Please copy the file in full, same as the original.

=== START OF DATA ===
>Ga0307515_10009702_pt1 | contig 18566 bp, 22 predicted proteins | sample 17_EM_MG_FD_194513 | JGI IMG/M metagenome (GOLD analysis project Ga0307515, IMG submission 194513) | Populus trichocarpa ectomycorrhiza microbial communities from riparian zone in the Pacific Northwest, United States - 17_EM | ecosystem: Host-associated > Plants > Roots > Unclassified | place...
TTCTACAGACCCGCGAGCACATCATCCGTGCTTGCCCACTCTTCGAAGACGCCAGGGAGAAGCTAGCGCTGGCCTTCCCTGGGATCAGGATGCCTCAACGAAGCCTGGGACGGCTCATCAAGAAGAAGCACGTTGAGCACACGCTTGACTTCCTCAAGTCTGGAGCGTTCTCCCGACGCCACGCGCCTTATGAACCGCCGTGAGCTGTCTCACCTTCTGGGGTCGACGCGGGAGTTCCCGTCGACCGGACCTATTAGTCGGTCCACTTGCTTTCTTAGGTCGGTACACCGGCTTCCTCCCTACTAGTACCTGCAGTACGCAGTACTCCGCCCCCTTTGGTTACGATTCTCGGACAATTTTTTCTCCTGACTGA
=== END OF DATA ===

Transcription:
>Ga0307515_10009702_pt1 | contig 18566 bp, 22 predicted proteins | sample 17_EM_MG_FD_194513 | JGI IMG/M metagenome (GOLD analysis project Ga0307515, IMG submission 194513) | Populus trichocarpa ectomycorrhiza microbial communities from riparian zone in the Pacific Northwest, United States - 17_EM | ecosystem: Host-associated > Plants > Roots > Unclassified | place...
TTCTACAGACCCGCGAGCACATCATCCGTGCTTGCCCACTCTTCGAAGACGCCAGGGAGAAGCTAGCGCTGGCCTTCCCTGGGATCAGGATGCCTCAACGAAGCCTGGGACGGCTCATCAAGAAGAAGCACGTTGAGCACACGCTTGACTTCCTCAAGTCTGGAGCGTTCTCCCGACGCCACGCGCCTTATGAACCGCCGTGAGCTGTCTCACCTTCTGGGGTCGACGCGGGAGTTCCCGTCGACCGGACCTATTAGTCGGTCCACTTGCTTTCTTAGGTCGGTACACCGGCTTCCTCCCTACTAGTACCTGCAGTACGCAGTACTCCGCCCCCTTTGGTTACGATTCTCGGACAATTTTTTCTCCTGACTGA